#108. New Towns, the Modernist Planning Project and Social Justice
27 September 1999
Authors: Jane Hobson
Publication Date: 1999
By 2005 over half the world's population will be living in urban areas. These will include an estimated 26 cities with populations over 10bn million, of which 21 will be in developing countries (UN, 1993, cited in Badshah, 1996). Many megacities already suffer from well-documented problems of poverty, overcrowding, and poor infrastructure, housing and sanitation. In the twentieth century, one attempted solution to real and perceived problems of large cities has been the construction of small new urban areas, intended to redistribute population and activities from the main city, creating a new form of urban society.
In the North, national new towns programmes have been implemented in the post-1945 era, but have become increasingly discredited. However, when Relph states that 'the planning of new towns is an idea whose time has passed' (1987: 157), he is referring only to the North. New town planning as a policy has survived in the South, notably in Egypt, Brazil and Nigeria (Stewart, 1996).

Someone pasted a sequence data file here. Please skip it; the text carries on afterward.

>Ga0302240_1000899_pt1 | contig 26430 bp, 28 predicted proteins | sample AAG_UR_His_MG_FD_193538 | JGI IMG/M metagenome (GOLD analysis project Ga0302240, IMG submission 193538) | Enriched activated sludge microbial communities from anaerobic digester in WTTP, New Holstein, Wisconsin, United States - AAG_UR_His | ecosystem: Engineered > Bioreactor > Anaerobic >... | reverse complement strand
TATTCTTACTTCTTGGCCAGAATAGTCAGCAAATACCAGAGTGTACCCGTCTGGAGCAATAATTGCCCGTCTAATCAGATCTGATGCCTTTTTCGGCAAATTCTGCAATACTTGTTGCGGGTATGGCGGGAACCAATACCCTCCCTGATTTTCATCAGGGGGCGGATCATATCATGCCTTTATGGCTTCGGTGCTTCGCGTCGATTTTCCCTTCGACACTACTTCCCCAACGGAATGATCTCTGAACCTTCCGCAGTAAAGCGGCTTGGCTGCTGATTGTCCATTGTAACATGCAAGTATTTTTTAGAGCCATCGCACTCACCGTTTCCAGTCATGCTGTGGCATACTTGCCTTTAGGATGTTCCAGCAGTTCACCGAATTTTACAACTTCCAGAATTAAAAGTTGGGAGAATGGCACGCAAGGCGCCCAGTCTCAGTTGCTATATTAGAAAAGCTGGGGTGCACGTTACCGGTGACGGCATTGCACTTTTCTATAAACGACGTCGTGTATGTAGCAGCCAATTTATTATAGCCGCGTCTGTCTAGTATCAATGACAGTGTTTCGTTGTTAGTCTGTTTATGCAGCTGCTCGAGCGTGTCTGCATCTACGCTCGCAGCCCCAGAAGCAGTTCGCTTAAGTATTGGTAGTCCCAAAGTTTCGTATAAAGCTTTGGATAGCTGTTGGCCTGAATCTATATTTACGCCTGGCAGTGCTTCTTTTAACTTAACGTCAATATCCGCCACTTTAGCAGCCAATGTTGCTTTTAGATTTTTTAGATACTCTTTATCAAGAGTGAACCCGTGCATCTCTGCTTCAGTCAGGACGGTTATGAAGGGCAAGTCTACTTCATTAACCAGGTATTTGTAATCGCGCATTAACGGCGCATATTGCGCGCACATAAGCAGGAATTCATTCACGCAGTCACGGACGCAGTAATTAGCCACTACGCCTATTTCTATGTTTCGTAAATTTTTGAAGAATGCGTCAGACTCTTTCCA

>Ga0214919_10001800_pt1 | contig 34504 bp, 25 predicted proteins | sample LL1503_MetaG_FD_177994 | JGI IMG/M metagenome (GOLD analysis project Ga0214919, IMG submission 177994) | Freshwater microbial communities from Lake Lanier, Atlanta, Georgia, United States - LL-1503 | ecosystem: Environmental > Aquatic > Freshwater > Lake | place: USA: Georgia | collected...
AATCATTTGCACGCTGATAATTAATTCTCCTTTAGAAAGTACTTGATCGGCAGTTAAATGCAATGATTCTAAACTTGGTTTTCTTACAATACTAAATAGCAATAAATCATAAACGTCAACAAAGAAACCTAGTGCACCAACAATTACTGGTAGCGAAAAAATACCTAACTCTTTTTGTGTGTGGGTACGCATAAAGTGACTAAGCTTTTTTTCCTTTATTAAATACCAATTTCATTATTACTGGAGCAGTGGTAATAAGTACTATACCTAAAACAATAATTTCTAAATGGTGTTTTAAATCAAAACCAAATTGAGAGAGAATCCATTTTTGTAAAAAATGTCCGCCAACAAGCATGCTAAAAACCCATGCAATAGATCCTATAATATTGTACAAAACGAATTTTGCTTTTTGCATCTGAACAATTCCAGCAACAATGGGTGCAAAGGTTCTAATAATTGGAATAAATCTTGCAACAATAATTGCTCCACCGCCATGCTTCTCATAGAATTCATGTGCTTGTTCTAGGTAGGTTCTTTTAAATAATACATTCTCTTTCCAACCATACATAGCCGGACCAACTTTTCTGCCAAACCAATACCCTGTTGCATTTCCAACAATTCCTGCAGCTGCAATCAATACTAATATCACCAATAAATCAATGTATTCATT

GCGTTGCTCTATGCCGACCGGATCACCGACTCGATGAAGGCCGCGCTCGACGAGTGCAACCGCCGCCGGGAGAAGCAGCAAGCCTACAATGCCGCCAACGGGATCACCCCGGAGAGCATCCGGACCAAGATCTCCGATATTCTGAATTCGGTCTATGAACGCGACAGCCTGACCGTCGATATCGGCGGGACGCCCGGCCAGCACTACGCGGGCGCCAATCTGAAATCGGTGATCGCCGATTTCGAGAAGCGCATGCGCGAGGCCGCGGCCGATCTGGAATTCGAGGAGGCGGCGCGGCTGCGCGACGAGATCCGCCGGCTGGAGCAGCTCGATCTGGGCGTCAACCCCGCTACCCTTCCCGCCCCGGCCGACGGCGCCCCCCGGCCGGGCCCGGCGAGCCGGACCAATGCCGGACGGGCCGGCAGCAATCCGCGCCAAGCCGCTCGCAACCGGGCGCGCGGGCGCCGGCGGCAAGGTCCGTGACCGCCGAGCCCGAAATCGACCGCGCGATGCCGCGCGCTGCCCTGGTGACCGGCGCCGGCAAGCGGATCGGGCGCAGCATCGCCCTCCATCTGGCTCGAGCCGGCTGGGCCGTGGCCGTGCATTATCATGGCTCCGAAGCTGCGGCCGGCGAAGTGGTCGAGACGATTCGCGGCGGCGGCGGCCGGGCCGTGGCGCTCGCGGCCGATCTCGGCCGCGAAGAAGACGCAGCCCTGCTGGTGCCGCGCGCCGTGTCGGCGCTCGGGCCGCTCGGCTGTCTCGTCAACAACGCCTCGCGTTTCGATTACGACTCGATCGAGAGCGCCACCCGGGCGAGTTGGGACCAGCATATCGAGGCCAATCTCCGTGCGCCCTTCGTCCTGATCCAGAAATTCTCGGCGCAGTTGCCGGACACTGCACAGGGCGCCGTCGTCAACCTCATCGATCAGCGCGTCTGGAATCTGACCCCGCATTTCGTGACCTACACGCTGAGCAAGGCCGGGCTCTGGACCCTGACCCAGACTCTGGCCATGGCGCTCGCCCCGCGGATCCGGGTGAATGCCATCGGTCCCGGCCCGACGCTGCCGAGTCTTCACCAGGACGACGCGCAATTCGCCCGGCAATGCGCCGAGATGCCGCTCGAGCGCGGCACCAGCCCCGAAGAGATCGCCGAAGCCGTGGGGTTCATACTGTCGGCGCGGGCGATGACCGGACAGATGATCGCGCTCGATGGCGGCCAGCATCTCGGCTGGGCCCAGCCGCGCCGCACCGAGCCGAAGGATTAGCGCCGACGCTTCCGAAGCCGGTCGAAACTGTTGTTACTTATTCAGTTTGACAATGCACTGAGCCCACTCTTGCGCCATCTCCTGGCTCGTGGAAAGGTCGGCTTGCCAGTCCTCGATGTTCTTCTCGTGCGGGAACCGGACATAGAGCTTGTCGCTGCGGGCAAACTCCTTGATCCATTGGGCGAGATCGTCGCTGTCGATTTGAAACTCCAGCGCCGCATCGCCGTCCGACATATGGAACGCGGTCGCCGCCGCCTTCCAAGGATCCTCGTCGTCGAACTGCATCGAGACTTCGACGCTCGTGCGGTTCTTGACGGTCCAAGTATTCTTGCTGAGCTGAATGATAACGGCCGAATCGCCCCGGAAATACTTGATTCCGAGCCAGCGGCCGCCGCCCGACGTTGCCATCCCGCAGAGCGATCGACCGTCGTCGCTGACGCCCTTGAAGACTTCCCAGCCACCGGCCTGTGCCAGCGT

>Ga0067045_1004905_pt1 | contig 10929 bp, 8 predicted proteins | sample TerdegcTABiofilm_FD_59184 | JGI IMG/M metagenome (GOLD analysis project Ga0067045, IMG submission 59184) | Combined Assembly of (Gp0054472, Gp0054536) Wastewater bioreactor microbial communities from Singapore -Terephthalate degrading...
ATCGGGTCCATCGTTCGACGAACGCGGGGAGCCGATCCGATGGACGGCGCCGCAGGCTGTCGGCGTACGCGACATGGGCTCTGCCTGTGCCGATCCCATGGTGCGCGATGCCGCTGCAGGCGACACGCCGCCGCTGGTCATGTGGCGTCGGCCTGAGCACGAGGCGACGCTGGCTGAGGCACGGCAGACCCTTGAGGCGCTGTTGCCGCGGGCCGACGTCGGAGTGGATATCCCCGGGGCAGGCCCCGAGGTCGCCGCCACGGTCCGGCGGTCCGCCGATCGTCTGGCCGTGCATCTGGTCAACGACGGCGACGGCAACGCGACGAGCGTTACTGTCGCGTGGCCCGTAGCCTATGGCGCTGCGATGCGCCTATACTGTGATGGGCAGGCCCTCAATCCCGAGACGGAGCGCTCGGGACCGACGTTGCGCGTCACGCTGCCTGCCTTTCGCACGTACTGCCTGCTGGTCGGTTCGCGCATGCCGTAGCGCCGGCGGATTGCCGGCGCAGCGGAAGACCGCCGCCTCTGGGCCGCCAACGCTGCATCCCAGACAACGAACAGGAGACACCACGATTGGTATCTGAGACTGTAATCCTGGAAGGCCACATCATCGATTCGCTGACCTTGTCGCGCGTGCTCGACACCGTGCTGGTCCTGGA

As urban populations rise, new towns may be considered a planning option in attempting to relieve the pressures on mega-cities in other developing countries. This paper focuses on two new towns, Milton Keynes, considered 'the epitome of Britain's new towns' (Potter, 1991: 297), and 6th October, one of Egypt's more successful new towns.